Barack Obama's journey from community organizer to lawmaker to president was also a journey through several different Chicagos, from the city's isolated and neglected Far South Side to its elite centers of political and social power.
So it's perhaps no surprise that the contest to host his presidential library has set off some classic Chicago infighting between activists in depressed neighborhoods and wealthy universities.
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The library is "such a prize that nobody is going to yield power to anybody else," veteran Chicago political analyst Don Rose said.
The squabble also puts Mayor Rahm Emanuel, Obama's former chief of staff, in the difficult position of trying to present a single, unified bid, lest the feuding weaken the city's odds against rival campaigns to put the library in New York or Hawaii.
No fewer than six potential Chicago bids have emerged, each backed by different interests.
The main point of tension is between the University of Chicago, where Obama spent 12 years as a constitutional law professor until his 2004 election to the U.S. Senate, and a group advocating for Bronzeville, the city's historic center of black culture, business and politics.
"They think that they can get whatever they want," Bronzeville organizer Harold Lucas said of the university. "If you compare the cranes in the sky and that opulent growth of this university to the surrounding, predominantly African-American community, it's a travesty. It's a clear tale of two cities."
Lucas and other critics of the university's bid say the school has been secretly working its White House connections at the expense of a plan that would benefit more of the city and honor the black community's role in electing the nation's first black president.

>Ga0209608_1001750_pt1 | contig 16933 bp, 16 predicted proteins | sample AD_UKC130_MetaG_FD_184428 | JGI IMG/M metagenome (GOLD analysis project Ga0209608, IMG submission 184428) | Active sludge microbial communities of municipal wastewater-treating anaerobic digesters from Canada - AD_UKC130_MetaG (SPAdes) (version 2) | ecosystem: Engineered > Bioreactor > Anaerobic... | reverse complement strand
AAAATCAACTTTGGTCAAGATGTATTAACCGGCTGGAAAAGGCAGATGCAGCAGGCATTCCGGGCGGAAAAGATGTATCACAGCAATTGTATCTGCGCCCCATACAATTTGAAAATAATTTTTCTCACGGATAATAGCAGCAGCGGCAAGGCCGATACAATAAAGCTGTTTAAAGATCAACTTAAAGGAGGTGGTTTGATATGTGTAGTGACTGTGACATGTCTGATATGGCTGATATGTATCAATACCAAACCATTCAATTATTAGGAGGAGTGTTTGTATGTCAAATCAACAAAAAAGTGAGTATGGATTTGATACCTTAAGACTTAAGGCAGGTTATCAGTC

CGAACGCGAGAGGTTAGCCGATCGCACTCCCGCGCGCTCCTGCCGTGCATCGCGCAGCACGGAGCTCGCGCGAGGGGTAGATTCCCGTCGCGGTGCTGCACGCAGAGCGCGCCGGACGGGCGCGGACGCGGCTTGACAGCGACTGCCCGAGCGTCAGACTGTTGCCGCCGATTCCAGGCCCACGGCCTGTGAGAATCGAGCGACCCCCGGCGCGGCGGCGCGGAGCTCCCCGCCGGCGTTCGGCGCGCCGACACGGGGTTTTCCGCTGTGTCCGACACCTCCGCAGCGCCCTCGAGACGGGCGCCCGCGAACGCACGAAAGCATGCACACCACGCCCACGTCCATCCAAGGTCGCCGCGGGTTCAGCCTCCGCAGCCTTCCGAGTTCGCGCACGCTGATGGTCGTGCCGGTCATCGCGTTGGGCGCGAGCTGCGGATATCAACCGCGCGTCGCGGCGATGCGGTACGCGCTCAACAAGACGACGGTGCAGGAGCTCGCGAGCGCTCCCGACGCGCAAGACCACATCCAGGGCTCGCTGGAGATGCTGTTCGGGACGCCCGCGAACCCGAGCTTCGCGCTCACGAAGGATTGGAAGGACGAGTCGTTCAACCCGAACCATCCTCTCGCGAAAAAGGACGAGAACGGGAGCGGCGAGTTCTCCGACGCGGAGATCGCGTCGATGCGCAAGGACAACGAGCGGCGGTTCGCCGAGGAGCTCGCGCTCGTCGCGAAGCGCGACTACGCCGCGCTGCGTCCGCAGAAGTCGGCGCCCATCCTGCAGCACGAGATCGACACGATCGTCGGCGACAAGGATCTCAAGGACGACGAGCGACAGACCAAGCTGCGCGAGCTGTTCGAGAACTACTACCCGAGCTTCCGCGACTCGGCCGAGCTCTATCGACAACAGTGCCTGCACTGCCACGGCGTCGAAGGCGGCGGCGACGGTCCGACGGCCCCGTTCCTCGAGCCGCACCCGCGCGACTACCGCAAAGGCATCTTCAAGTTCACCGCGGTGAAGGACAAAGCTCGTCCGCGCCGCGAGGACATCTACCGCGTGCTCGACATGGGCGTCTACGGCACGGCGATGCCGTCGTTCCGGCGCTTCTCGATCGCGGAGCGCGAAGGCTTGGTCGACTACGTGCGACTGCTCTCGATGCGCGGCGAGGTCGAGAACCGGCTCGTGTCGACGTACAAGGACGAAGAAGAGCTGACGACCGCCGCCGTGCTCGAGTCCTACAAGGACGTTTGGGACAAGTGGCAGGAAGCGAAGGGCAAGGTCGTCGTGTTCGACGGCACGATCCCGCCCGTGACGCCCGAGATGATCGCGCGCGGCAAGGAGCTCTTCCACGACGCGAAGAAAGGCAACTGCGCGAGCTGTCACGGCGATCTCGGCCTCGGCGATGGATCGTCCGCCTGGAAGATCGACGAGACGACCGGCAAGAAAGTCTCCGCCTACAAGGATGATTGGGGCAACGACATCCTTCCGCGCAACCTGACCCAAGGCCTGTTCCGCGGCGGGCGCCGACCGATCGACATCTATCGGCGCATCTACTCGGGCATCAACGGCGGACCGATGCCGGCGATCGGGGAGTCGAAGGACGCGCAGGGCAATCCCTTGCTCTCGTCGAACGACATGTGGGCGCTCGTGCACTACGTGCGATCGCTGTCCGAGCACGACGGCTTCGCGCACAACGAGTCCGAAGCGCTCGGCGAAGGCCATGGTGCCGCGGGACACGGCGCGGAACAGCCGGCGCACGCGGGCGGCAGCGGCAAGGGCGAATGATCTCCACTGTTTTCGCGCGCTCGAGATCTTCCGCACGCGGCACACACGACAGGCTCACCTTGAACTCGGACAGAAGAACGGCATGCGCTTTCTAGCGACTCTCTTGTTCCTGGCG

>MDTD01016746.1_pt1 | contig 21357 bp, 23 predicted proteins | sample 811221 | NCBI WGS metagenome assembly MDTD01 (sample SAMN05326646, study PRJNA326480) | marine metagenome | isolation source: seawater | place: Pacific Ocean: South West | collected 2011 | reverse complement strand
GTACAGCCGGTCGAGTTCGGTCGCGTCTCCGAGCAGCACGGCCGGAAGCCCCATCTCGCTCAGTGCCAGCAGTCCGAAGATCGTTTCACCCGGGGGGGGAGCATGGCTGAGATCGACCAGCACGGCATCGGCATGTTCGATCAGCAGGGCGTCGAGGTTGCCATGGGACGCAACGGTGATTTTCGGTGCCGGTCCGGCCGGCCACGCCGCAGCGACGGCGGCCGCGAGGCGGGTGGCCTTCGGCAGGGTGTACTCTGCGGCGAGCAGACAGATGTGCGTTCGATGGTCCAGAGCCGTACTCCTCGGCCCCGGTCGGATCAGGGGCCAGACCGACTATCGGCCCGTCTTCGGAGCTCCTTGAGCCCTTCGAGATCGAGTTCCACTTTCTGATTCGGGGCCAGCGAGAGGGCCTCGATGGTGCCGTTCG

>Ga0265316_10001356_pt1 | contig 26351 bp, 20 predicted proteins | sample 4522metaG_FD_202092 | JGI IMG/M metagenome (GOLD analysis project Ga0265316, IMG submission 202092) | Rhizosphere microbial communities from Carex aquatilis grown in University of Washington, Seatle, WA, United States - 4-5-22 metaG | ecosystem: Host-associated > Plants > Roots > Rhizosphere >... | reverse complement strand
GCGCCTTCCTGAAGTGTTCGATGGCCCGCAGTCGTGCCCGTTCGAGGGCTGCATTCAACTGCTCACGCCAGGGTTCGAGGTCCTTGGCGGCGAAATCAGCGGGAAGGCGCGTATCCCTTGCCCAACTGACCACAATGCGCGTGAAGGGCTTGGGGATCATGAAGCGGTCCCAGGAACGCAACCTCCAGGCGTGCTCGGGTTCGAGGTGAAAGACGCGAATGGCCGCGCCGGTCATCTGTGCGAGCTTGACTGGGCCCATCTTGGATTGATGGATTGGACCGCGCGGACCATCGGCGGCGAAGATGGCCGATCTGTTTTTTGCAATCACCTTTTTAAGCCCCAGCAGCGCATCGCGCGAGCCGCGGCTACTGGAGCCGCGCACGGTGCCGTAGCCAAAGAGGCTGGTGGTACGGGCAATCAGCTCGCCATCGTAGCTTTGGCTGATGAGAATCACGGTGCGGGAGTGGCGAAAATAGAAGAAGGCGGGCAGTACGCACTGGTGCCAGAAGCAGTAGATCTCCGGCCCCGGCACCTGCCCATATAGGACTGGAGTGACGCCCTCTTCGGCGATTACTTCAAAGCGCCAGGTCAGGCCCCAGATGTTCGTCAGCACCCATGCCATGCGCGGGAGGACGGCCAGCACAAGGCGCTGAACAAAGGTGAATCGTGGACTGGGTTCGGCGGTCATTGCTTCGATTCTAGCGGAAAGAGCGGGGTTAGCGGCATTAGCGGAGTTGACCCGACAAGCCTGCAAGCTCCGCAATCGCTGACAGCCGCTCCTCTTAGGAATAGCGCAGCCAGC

For its part, the university says it wants to work with neighbors on a plan to build the library off-campus in a part of the South Side where it can spur development. A university spokesman declined to comment beyond the school's previous statements.
Lucas argues that the library would have more economic punch in Bronzeville, where it would be closer to downtown and where the city has repeatedly sought to launch large-scale redevelopment, most recently by buying up land as part of an Olympics bid that ultimately failed.
One of those plots, a lakefront site once home to the Michael Reese Hospital, remains undeveloped and would be perfect, Lucas said. It would also boost efforts to preserve historical landmarks and develop tourism, he said.
Bronzeville resident Christina English was showing two friends from Cleveland around the neighborhood Friday, admiring the immaculate brownstones lining Martin Luther King Drive and stopping at a popular lunch spot.
"It'd be great for the area," English said. "It's not just the history. There's so much here."
Emanuel, who is leaving nothing to chance despite his own Obama connection, announced in a newspaper interview last month that he wanted a single bid for Chicago.
Lucas said Bronzeville will go around the mayor and take its appeal directly to the president.